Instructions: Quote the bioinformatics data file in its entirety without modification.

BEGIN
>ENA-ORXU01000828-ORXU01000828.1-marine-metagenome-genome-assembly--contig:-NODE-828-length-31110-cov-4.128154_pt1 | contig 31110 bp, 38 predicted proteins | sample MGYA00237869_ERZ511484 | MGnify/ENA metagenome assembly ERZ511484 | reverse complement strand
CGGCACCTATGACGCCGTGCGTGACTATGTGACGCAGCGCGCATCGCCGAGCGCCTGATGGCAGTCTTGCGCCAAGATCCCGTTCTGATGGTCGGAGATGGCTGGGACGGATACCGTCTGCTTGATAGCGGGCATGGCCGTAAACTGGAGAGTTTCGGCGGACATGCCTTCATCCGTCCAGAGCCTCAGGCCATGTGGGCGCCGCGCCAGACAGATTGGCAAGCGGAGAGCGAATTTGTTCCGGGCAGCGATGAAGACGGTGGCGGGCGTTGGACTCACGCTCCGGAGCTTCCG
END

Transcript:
>ENA-ORXU01000828-ORXU01000828.1-marine-metagenome-genome-assembly--contig:-NODE-828-length-31110-cov-4.128154_pt1 | contig 31110 bp, 38 predicted proteins | sample MGYA00237869_ERZ511484 | MGnify/ENA metagenome assembly ERZ511484 | reverse complement strand
CGGCACCTATGACGCCGTGCGTGACTATGTGACGCAGCGCGCATCGCCGAGCGCCTGATGGCAGTCTTGCGCCAAGATCCCGTTCTGATGGTCGGAGATGGCTGGGACGGATACCGTCTGCTTGATAGCGGGCATGGCCGTAAACTGGAGAGTTTCGGCGGACATGCCTTCATCCGTCCAGAGCCTCAGGCCATGTGGGCGCCGCGCCAGACAGATTGGCAAGCGGAGAGCGAATTTGTTCCGGGCAGCGATGAAGACGGTGGCGGGCGTTGGACTCACGCTCCGGAGCTTCCG